Hayley Barry: An Artist by Design


Hayley Barry will tell you herself that she’s a very interesting person. She’s a self-made business owner, cancer survivor, and the founder of the Utah Valley Lettering Club. She decorated 15-foot-tall books for the Love Letters Museum. She designed posters for the Rooftop Concert series. And she even painted a mural inside Marjory Stoneman Douglas High School, the scene of the Parkland shooting, to make a more welcoming environment for returning teachers and students.

Barry, a senior in the Art & Design program at UVU, always knew she wanted to be an illustrator. Growing up she was constantly drawing and practicing hand-lettering. She studied the handwritten titles in vintage magazines, collected antique signage, and doodled her way through reams of copy paper. Luckily, members of her family were working as professional full-time designers. Their example proved that although being an artist was hard, it was not impossible.

“I meet people who say, ‘I really like art, but you can’t do that as a job,’” Barry says. “That was always funny to me. You can. It’s a lot of work. And it’s a different kind of work. But I always knew it was something you really could do.”

Hard work is a constant theme throughout Barry’s life. When she was diagnosed with Hodgkin lymphoma at the age of 14, her doctors warned about the restrictions that would happen during her treatment.

“The doctors were like, ‘You’re not going to be able to go to school. You’re not going to be able to have a job. You’ll have to stay home all the time.’” Barry says. “I told them, ‘I’m not doing that.’ I never missed a single day of school when I had cancer. Never once.”

Her tenacity led to success. Her positive attitude prevails although, after several rounds of treatment, the cancer returned.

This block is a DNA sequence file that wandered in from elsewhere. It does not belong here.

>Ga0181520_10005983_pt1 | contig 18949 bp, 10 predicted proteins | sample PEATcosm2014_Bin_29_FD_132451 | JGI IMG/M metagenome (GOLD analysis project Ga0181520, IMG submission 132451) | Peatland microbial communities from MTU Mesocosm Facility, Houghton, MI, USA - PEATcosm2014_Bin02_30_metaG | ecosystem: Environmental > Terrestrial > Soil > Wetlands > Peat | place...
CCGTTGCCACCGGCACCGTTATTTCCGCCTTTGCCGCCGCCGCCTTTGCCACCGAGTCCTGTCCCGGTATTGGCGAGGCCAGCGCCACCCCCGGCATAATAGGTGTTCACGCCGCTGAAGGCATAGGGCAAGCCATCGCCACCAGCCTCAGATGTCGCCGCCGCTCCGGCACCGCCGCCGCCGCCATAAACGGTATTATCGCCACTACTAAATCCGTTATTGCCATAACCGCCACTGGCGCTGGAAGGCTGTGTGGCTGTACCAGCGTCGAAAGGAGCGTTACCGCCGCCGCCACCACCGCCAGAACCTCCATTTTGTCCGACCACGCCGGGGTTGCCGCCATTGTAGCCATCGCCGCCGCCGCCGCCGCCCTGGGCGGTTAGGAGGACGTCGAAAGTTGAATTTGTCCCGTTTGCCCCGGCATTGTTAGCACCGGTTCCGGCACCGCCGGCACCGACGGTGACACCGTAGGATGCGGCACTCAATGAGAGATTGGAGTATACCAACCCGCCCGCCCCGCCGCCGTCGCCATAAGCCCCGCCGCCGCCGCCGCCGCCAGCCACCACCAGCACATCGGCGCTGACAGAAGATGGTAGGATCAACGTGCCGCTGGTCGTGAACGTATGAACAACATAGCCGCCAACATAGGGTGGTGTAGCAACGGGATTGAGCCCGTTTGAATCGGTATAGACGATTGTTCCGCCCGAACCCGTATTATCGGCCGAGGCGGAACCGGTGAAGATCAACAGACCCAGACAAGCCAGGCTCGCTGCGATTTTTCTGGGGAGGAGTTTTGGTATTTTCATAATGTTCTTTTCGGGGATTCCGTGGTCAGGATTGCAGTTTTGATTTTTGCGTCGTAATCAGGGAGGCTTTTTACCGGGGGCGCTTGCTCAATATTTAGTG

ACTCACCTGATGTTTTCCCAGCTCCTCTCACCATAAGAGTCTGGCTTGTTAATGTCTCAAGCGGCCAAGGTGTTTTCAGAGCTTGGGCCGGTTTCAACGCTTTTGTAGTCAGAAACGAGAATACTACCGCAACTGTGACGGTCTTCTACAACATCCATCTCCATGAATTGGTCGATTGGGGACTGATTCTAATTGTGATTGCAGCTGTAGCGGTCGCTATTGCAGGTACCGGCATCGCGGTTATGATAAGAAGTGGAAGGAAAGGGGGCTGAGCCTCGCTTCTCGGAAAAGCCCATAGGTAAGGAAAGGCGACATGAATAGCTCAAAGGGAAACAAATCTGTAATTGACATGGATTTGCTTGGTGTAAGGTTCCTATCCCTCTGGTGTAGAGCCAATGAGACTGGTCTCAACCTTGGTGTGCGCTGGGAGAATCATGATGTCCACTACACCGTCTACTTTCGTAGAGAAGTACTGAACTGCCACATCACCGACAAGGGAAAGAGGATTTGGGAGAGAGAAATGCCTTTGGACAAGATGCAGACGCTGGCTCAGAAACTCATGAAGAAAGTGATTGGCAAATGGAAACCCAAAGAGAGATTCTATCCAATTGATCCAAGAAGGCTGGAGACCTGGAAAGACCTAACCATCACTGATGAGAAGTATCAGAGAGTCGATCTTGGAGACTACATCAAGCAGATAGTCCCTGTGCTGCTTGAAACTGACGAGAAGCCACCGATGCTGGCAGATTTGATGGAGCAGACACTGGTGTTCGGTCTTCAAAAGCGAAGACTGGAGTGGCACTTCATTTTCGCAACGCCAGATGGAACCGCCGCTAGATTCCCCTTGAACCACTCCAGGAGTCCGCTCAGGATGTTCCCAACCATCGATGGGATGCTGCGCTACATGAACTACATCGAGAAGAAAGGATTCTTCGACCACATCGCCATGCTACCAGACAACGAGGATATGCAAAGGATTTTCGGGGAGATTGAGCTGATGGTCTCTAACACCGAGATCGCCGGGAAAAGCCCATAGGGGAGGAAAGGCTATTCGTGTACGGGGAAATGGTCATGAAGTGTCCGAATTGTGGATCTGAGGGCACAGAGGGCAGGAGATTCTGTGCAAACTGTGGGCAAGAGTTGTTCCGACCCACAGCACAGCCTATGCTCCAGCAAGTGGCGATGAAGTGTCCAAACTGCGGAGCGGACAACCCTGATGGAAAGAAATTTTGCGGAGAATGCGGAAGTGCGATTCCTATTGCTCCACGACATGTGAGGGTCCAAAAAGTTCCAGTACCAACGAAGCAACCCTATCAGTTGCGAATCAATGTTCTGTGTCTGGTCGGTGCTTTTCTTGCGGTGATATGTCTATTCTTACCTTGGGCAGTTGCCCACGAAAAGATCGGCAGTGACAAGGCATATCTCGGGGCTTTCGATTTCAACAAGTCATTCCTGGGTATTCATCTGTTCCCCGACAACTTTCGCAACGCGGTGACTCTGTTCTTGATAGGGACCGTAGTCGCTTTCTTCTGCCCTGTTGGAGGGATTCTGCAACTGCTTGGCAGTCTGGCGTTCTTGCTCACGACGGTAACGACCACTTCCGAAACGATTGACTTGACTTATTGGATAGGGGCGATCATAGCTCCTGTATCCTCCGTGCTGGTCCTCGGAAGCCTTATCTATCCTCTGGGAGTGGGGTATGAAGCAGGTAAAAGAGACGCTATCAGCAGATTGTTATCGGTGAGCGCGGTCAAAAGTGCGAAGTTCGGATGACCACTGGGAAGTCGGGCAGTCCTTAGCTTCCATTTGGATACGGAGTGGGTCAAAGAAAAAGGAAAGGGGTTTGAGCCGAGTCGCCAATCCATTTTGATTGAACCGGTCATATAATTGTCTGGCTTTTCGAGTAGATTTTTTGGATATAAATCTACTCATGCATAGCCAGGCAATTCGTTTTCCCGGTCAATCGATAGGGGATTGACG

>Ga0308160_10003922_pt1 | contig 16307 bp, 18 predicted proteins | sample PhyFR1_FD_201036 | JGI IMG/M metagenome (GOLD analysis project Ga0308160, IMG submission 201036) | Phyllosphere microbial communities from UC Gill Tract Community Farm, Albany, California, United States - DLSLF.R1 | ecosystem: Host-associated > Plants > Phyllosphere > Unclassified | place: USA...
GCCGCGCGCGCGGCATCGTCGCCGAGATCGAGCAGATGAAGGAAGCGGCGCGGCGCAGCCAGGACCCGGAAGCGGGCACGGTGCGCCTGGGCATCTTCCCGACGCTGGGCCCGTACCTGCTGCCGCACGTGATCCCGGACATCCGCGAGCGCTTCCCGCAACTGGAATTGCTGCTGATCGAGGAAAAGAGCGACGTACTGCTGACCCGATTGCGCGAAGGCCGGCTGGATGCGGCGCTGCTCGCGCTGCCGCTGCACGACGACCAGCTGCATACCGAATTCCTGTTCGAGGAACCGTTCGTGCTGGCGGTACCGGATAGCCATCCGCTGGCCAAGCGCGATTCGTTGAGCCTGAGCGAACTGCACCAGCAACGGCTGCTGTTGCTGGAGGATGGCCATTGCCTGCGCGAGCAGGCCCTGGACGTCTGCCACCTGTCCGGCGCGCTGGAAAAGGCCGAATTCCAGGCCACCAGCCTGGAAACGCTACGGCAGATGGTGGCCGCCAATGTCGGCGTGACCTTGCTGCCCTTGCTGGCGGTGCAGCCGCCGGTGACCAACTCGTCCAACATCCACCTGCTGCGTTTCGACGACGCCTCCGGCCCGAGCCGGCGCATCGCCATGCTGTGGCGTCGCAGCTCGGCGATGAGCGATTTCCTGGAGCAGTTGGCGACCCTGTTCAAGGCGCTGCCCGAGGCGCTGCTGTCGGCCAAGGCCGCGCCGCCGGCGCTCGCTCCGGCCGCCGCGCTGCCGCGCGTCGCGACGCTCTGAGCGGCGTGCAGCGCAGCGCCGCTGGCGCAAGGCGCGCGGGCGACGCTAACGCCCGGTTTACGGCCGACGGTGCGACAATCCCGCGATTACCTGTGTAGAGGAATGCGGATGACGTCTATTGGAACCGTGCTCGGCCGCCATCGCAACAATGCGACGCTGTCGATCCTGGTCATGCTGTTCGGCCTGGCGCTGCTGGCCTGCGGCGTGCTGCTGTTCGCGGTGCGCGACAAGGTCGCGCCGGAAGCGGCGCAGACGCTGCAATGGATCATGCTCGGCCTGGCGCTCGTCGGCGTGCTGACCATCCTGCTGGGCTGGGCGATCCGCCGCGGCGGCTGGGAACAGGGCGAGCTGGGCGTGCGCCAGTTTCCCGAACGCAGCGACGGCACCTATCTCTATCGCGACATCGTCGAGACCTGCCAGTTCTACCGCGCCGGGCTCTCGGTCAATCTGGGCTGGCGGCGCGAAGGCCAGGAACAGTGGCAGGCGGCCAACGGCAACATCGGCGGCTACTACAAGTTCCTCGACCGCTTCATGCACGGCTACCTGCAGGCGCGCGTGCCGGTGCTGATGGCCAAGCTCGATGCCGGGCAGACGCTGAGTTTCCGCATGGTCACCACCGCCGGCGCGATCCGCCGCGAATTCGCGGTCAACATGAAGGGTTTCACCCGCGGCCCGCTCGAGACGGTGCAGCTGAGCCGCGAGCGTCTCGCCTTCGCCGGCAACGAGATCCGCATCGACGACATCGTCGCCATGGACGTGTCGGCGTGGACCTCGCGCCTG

“I still have it. It’s something I’ve accepted. I realized it’s something I’m probably going to have to deal with for my whole life,” Barry says.

Not wanting to be defined by her diagnosis, Barry made a point of taking control of her life and making the most of it. She set her sights on becoming an artist and began crafting her own opportunities.

“I started emailing anyone I thought I could work for. I would randomly email different restaurants and businesses and say, ‘Hey, have you ever thought of putting a mural on your wall? Or doing this or that?’ And 90% of the time they’d say no, but everyone once in a while I’d get someone who would say yes.”

Barry got another job through a connection she made in one of her art classes.

“UVU has a class called the Art Lecture Series. Every Thursday a different artist presents,” Barry says. “Melissa Esplin, the calligrapher, came. I loved her presentation! While she was speaking, I hand-lettered her a thank-you card. I went up to her afterwards and said, ‘Thank you so much. That was so awesome. Here you go.’’”

When Barry was looking for a job a few years later, she emailed Esplin and reminded her of her handmade thank-you card. Esplin remarked that she kept the card on display and instantly hired Barry as a personal assistant. As she worked professionally, Barry made a point of incorporating everything she was learning in her classes.


Hayley Barry, a Utah Valley University Art and Design student


“I was so grateful for school. Even though I was working full time in what I wanted to be doing, every single semester I would learn something in my classes that I could immediately apply to my career. That was kind of a crazy way to do it. A lot of people learn everything first and then apply it, but I did all at the same time. That’s how it’s been my entire time at UVU.”

While some students made a point of separating their personal, professional, and school life, Barry intentionally brought them all together. 

“I decided early on I wanted to make every one of my assignments something I could make money off of. For instance, I was in a design class once where we had to design a band poster. I got on Instagram and said, ‘Hey, I have to design a poster for school. If you have a band, contact me. I’ll give you 50% off your poster.’” Barry says. “I ended up getting paid to do this school project and it was hung up all over town.”

Keen-eyed viewers will notice even more of Barry’s work around campus and throughout Utah County this year. She’s the creative designer behind the A Place For You campaign — a movement to spread the word that everyone is accepted at UVU. 

“I love UVU. I tell everyone that it’s awesome here. Some of my friends graduated from other schools and didn’t start making art until they were Juniors. That’s crazy to me.”

Barry credits her success to her work ethic and engaging in her coursework. She’s set to graduate in the spring of 2020, and she has advice to pass on to current students.

“The purpose of school is to help you with your life. Take classes that are going to benefit your life. Really try to make sure the things you’re learning are applicable to the real world. And get a job while you’re still in school.”